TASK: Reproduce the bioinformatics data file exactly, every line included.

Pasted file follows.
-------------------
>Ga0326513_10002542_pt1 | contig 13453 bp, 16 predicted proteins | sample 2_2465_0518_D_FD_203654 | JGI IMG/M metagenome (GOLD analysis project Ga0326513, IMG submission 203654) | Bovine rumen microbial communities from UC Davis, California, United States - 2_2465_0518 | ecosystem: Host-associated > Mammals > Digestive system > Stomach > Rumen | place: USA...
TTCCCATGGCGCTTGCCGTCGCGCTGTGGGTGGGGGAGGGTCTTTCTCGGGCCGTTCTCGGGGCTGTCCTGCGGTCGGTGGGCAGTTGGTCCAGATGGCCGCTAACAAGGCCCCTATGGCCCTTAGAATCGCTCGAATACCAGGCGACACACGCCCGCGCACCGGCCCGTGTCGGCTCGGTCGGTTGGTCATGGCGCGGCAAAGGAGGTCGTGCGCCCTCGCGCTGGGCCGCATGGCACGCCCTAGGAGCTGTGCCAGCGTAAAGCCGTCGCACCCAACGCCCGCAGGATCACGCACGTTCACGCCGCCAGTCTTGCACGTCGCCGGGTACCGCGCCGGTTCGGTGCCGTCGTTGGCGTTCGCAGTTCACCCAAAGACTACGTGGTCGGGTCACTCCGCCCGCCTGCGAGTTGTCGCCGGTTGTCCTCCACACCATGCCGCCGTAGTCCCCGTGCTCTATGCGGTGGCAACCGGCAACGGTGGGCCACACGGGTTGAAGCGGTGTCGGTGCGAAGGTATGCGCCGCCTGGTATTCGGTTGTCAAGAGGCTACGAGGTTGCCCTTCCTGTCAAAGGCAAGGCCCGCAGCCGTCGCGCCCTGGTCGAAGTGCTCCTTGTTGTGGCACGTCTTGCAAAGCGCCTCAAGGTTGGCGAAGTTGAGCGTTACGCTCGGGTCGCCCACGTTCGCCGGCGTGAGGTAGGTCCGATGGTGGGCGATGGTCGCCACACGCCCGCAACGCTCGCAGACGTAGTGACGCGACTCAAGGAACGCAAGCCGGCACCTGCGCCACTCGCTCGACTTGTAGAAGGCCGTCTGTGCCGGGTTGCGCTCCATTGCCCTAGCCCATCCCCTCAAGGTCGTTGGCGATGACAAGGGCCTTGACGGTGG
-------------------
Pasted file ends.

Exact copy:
>Ga0326513_10002542_pt1 | contig 13453 bp, 16 predicted proteins | sample 2_2465_0518_D_FD_203654 | JGI IMG/M metagenome (GOLD analysis project Ga0326513, IMG submission 203654) | Bovine rumen microbial communities from UC Davis, California, United States - 2_2465_0518 | ecosystem: Host-associated > Mammals > Digestive system > Stomach > Rumen | place: USA...
TTCCCATGGCGCTTGCCGTCGCGCTGTGGGTGGGGGAGGGTCTTTCTCGGGCCGTTCTCGGGGCTGTCCTGCGGTCGGTGGGCAGTTGGTCCAGATGGCCGCTAACAAGGCCCCTATGGCCCTTAGAATCGCTCGAATACCAGGCGACACACGCCCGCGCACCGGCCCGTGTCGGCTCGGTCGGTTGGTCATGGCGCGGCAAAGGAGGTCGTGCGCCCTCGCGCTGGGCCGCATGGCACGCCCTAGGAGCTGTGCCAGCGTAAAGCCGTCGCACCCAACGCCCGCAGGATCACGCACGTTCACGCCGCCAGTCTTGCACGTCGCCGGGTACCGCGCCGGTTCGGTGCCGTCGTTGGCGTTCGCAGTTCACCCAAAGACTACGTGGTCGGGTCACTCCGCCCGCCTGCGAGTTGTCGCCGGTTGTCCTCCACACCATGCCGCCGTAGTCCCCGTGCTCTATGCGGTGGCAACCGGCAACGGTGGGCCACACGGGTTGAAGCGGTGTCGGTGCGAAGGTATGCGCCGCCTGGTATTCGGTTGTCAAGAGGCTACGAGGTTGCCCTTCCTGTCAAAGGCAAGGCCCGCAGCCGTCGCGCCCTGGTCGAAGTGCTCCTTGTTGTGGCACGTCTTGCAAAGCGCCTCAAGGTTGGCGAAGTTGAGCGTTACGCTCGGGTCGCCCACGTTCGCCGGCGTGAGGTAGGTCCGATGGTGGGCGATGGTCGCCACACGCCCGCAACGCTCGCAGACGTAGTGACGCGACTCAAGGAACGCAAGCCGGCACCTGCGCCACTCGCTCGACTTGTAGAAGGCCGTCTGTGCCGGGTTGCGCTCCATTGCCCTAGCCCATCCCCTCAAGGTCGTTGGCGATGACAAGGGCCTTGACGGTGG